K-shaped recovery and a city exodus: The outlook for 2021

Here are the key trends identified by RBC Economics that business leaders should monitor heading into next year.

As Canadians prepare to enter a new year, RBC Economics has laid out some of the largest economic and consumer trends expected to shape 2021. In addition to finding that the economy is unlikely to return to pre-pandemic levels before 2022, the bank suggests next year will be characterized by a “distribution gap.”

“Navigating 2021 will require Canadians to continue to build that decentralized future – and rebuild some of the centralized model that remains a powerful driver of innovation, efficiency and diversity,” writes RBC Economics in Navigating 2021: 21 Charts for the Year Ahead. “Whatever shape and speed the recovery takes, the Canadian economy will continue to blend past and present, physical and digital, further dispersing economic activity and potentially ushering in a new era of decentralization.”

While the convenience and opportunity of a distributed economy are “extraordinary,” the bank notes that “so too are the consequences.”

COVID’s disproportionate impact on financial well-being

The pandemic has created a divide between economic haves and have-nots.

For one, job losses have disproportionately impacted workers earning wages of less than $800 per week. Many of these employees work in the sectors that have been hardest hit by the pandemic, such as hospitality and food, retail and transportation. Together, they account for 65% of the decline in hours worked since the onset of the pandemic.

“This deep division in workers’ experiences has raised concerns about a starkly uneven, or K-shaped, recovery,” notes RBC. “On the upward trajectory of the K are higher-income knowledge workers, often able to work from home. On the downward part are lower-wage, lower-skilled workers in jobs that require close proximity to others.”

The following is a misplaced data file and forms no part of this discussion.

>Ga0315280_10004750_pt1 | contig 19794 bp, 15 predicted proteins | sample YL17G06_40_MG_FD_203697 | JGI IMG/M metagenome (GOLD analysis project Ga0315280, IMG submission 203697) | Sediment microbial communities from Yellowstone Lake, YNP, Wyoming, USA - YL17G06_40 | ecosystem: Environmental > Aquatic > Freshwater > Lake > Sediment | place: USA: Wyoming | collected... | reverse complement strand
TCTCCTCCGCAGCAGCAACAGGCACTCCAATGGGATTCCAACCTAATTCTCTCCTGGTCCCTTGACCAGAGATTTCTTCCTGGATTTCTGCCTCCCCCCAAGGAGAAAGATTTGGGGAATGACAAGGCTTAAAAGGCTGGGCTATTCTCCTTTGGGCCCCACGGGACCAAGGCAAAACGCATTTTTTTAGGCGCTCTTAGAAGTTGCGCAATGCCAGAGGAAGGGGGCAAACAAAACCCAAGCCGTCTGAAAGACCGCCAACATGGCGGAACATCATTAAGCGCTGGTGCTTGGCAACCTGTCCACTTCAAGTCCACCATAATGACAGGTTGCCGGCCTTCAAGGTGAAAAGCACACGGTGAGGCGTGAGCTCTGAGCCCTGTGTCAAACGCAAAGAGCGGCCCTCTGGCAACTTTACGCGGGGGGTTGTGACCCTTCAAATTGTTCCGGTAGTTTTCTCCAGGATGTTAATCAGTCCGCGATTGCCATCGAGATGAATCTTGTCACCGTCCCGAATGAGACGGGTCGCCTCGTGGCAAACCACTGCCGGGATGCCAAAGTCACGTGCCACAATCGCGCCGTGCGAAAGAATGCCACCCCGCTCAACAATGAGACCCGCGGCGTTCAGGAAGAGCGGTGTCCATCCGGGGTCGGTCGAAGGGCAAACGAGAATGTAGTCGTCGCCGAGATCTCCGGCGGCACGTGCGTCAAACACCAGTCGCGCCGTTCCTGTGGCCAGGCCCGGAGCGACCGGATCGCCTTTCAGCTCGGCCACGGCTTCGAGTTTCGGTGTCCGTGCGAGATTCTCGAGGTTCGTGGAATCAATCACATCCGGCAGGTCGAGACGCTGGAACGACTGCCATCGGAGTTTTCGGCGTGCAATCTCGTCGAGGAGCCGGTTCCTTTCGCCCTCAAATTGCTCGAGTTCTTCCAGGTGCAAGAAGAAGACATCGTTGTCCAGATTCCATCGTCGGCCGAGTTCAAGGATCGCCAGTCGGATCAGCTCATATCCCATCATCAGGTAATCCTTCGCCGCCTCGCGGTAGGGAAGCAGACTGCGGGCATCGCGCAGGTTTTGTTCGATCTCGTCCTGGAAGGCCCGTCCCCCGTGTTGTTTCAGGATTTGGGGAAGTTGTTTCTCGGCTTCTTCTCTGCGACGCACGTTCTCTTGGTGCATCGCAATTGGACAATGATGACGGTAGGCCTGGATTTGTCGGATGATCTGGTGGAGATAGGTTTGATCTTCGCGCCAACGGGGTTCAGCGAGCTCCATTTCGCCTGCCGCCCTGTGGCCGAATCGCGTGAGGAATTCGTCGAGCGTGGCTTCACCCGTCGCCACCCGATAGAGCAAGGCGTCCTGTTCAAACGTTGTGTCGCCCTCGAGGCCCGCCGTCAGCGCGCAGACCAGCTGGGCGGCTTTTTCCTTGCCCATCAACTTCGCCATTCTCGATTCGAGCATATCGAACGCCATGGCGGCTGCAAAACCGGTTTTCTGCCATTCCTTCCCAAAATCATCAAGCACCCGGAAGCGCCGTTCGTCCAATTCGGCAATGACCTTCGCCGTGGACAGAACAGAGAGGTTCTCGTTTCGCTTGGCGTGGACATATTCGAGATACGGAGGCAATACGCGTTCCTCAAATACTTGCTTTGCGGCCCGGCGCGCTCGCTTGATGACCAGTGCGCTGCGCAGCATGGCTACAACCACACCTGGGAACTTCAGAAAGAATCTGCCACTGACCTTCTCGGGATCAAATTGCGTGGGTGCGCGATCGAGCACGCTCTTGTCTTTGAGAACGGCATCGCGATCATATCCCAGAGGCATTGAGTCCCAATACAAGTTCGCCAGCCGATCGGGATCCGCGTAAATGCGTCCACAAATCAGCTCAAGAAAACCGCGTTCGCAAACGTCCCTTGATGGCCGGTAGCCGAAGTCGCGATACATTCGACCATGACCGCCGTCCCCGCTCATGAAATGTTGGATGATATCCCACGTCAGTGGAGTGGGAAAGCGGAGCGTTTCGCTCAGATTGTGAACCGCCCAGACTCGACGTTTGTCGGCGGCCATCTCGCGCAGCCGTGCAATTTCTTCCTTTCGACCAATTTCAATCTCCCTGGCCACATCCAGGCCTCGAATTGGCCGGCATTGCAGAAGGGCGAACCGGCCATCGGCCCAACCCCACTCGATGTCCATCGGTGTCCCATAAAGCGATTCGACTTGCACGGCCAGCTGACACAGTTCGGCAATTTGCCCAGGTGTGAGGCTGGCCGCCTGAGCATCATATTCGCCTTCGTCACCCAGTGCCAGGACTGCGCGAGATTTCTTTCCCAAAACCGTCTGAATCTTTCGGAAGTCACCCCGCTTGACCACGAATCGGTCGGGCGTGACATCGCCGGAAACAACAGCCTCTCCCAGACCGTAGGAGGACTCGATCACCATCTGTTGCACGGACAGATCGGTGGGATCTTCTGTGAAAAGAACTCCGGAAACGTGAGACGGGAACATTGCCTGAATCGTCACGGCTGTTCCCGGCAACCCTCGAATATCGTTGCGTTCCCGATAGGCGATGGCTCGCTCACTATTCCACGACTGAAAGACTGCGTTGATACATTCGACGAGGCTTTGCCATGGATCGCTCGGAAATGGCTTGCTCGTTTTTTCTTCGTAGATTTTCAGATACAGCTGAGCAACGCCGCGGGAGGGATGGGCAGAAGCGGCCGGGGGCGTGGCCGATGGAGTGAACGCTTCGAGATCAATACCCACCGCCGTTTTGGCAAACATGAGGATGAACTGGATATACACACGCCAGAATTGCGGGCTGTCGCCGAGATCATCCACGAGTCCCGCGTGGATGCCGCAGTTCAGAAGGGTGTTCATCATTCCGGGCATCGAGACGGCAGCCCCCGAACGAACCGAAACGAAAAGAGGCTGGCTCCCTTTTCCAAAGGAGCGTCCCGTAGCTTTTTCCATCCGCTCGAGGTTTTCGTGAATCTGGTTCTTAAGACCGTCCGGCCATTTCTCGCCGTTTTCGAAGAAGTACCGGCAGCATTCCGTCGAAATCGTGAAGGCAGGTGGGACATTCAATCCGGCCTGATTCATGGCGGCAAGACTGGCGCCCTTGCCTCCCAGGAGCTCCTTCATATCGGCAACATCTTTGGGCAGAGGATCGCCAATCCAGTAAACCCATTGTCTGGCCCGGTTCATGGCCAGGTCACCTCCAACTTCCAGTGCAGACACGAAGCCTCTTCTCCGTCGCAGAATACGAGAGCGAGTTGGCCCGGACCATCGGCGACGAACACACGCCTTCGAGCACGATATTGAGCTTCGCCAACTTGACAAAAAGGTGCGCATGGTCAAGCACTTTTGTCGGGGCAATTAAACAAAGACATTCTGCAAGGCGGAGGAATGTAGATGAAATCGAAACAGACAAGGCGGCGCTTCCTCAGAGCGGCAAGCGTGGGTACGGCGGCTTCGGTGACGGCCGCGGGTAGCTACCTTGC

Women have also borne the brunt of the pandemic’s impact on the workforce. Female participation in the labour force has dropped to a three-decade low, after having hit an historic high, largely due to childcare in a work-from-home environment. While more than one million women have regained employment, the rate continues to drop for those age 20-24 and 35-39.

This trend is in line with a recent study from Scotiabank that found more women (42%) are worried about their finances right now than men (35%).

Shifts in where we live and work

More Canadians will (or at least hope to) work from their homes next year, creating unequal pressure on housing markets and employers.

COVID’s spring lockdowns resulted in five million Canadians switching to remote work. As of October, 2.4 million of them who don’t typically work from home continued to do so. While that might be welcomed by many employees, who are showing some enthusiasm for the flexibility it provides, RBC Economics suggests many employers feel differently. Among organizations for which remote work is possible, only 30% are likely or very likely to do so once the pandemic is over.

In the meantime, WFH has led many city dwellers to leave their urban metropolis for detached homes, with their bigger yards and living spaces, on the outskirts. As a result, housing price increases in these neighbouring communities have outpaced those in major, expensive cities, where rents have dropped as availability grows.

But since WFH is likely here to stay for employees from certain sectors, the bank warns that organizations will need to adjust.

“With so many employees demanding remote work, and experience showing that it often works well, companies will need to create flexible arrangements if they’re to compete in tight labour markets for highly skilled and mobile knowledge workers.”

Ecommerce remains strong

A lot of the research conducted since the pandemic began suggests the e-commerce boom will persist even once the pandemic is restrained, as consumer habits have become ingrained after several long months of bricks-and-mortar shopping restrictions.

It’s no different here. “It’s more important than ever for businesses, large and small, to up their game in a virtual marketplace,” notes RBC. “That will mean investments in new technologies and reskilling.”

Since April, much of the growth in ecommerce sales has come from bricks-and-mortar retailers adapting to the new reality, and not from online-only retailers. That growth has come from both online shopping and delivery, as well as curbside pickup, as shoppers looked for reasons to leave the home and to avoid delivery delays. Businesses will have to embrace this transition and continue finding new ways to support digital channels.

Meanwhile, RBC finds that many small businesses still do not have their own website or social channel, with some citing a lack of expertise or the costs of start-up and maintenance. The crisis could provide the opportunity they need to make the leap to digital, but many small players will continue needing support from the government and from programs like Digital Main Street, which helps independent small businesses and artists quickly get set up to sell online.